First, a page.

A Rotten Heart

Shockwaves from the Toshiba accounting scandal were felt way beyond the company. The scandal dealt a blow not just to directors, employees and shareholders, but also to the Japanese president Shinzo Abe and his attempts to reform the country’s corporate governance practices. A recent study of corporate governance in 25 leading nations by KPMG and ACCA placed Japan 21 out of 25, the lowest of the developed countries and behind Indonesia, Russia, Brazil, Cambodia and China.

In an article for Governance & Compliance Magazine, Leo Martin examined Toshiba’s corporate governance practices and explored what went wrong.

Leading the field

The Toshiba story is particularly shocking because the company was once widely applauded for its corporate governance. Toshiba first appointed external directors back in 2001, long before the Olympus scandal and at a time when Japanese boardrooms were dominated by long-standing company insiders. In 2013, Toshiba was ranked ninth out of 120 publicly traded Japanese companies for good governance practices, in a list compiled by the not-for-profit Japan Corporate Governance Network. How could a company that appeared to be leading the field in good corporate governance find itself at the centre of one of the country’s biggest ever accounting scandals?

Universal dangers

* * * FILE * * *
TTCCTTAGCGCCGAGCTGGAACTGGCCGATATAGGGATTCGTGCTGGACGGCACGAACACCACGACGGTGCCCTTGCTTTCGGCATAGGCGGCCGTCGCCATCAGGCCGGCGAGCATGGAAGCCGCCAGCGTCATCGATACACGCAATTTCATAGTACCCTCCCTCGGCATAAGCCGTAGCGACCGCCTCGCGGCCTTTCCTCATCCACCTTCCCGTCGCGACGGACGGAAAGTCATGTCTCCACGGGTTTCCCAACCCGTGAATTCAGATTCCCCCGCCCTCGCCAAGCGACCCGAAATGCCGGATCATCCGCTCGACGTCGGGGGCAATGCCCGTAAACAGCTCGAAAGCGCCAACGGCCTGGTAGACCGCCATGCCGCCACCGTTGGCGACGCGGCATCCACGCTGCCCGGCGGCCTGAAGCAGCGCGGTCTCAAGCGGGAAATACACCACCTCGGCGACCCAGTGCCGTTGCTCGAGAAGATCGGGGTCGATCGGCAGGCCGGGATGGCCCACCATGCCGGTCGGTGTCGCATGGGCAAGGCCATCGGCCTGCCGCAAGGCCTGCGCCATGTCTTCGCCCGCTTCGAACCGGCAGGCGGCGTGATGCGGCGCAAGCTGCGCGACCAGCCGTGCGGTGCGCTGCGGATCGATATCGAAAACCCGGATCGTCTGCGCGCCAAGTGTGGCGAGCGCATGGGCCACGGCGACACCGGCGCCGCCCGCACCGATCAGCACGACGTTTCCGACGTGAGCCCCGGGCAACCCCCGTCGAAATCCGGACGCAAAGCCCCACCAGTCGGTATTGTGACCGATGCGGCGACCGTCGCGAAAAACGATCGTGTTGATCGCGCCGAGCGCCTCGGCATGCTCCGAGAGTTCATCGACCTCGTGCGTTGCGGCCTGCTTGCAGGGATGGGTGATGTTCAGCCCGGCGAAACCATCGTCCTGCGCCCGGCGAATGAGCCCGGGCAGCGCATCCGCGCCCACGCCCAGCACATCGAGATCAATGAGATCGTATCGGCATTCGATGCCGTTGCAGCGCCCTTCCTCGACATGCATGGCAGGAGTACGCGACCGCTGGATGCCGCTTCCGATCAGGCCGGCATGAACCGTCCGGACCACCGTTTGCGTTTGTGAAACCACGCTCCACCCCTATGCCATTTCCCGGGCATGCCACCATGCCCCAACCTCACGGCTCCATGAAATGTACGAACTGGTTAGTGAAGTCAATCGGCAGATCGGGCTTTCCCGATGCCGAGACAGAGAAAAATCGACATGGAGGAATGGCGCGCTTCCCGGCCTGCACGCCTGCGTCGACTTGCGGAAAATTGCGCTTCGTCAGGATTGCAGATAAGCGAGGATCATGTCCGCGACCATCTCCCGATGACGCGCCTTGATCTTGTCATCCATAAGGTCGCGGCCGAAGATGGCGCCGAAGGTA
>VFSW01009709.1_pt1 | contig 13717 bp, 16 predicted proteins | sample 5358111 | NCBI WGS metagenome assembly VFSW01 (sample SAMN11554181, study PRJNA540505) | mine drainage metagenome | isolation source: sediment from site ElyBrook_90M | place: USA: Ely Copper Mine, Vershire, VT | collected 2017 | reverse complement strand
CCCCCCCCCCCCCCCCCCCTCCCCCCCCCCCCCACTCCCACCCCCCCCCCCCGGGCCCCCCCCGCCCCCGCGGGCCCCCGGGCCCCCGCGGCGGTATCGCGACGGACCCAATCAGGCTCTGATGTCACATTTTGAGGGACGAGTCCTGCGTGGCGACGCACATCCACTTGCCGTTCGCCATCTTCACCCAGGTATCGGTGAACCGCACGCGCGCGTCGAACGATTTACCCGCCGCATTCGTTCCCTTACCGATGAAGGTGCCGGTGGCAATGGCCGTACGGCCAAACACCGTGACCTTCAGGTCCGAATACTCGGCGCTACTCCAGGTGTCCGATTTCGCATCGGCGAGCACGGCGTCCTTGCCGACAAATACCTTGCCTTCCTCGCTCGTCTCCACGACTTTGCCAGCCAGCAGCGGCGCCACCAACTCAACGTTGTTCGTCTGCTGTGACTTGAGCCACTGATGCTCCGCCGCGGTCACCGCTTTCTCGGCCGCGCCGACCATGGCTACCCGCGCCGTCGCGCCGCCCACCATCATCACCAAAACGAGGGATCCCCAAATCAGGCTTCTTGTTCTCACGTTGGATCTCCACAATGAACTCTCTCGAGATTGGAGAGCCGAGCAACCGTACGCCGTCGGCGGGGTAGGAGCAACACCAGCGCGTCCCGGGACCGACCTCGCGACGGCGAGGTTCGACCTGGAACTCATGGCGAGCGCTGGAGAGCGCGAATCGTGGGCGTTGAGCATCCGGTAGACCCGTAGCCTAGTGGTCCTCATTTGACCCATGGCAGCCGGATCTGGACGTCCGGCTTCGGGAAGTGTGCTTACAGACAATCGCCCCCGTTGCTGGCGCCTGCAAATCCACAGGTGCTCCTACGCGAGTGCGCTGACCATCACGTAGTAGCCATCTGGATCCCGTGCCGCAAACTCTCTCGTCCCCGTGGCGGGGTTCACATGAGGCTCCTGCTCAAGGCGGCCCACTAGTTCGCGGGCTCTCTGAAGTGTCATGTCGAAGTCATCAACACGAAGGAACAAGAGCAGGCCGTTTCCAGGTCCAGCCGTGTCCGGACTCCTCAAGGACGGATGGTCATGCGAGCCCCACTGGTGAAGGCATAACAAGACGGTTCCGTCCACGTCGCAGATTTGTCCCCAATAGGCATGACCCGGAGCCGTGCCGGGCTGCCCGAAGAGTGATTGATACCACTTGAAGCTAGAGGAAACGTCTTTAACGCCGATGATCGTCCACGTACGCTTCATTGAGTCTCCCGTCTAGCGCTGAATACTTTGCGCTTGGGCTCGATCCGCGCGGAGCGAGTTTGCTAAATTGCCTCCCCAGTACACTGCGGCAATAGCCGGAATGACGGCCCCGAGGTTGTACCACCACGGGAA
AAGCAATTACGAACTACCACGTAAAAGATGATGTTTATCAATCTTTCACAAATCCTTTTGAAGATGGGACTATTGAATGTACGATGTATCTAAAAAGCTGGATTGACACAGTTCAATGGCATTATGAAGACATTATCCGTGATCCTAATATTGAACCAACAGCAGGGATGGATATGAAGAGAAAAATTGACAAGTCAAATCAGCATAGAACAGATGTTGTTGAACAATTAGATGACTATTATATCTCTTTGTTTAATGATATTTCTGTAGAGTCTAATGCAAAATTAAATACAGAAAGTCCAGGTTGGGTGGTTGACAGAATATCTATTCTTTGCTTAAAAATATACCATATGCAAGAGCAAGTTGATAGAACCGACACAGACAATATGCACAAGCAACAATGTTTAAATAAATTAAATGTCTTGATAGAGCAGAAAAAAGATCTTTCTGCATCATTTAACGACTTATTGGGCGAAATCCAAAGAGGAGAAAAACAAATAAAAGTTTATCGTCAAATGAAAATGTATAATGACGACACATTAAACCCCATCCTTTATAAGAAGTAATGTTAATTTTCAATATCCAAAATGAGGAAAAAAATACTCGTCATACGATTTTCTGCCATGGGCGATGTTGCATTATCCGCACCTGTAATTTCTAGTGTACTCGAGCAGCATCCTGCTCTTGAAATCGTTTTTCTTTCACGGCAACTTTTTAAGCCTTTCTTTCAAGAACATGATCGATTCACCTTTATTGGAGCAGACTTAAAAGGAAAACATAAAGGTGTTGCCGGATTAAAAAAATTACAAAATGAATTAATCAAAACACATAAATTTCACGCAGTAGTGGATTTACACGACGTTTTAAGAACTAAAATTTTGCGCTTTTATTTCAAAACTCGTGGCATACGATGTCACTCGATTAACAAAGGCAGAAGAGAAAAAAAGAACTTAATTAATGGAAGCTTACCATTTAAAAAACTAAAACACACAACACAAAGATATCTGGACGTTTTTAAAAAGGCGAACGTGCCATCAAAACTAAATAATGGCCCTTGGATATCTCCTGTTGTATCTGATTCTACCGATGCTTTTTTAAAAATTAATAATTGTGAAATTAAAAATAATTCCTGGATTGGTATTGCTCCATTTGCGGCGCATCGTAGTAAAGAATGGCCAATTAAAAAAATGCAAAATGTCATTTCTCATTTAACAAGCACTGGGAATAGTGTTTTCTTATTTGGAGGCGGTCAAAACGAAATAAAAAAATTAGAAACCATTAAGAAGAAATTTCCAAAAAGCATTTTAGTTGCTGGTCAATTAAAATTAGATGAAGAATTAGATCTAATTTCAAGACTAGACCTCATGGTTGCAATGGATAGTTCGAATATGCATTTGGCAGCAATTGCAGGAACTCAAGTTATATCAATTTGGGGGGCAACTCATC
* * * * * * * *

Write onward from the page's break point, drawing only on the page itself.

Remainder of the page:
Although much can be laid at the door of Japanese corporate culture, there are nonetheless universal dangers that any senior management team should heed.

  • Four of the company’s 16-strong were outsiders. Although this was uncommon in Japan, it is short of best practice requirements elsewhere in the world
  • Three of the four had little business training and appeared to offer more in the way of box-ticking than accountability
  • Loyalty and hierarchy permeate Japanese corporate culture creating and overly dominant culture of obedience
  • Auditing practices which allowed company executives on the audit committee would almost certainly raise a flag in most governance circles
  • Low fees paid to auditors would suggest that insufficient time may be allocated to scrutinising accounts

The scandal is likely to lead to a radical management shake-up which hopefully encourages a speak-up culture that allows managers and employees to raise concerns more freely. This has been embraced in the country’s new corporate governance code which offers greater guidance on whistleblowing procedures.

Toshiba has stated it will appoint more outside directors, however the first real test will be how the new chairman is appointed which will determine how the business is led going forward.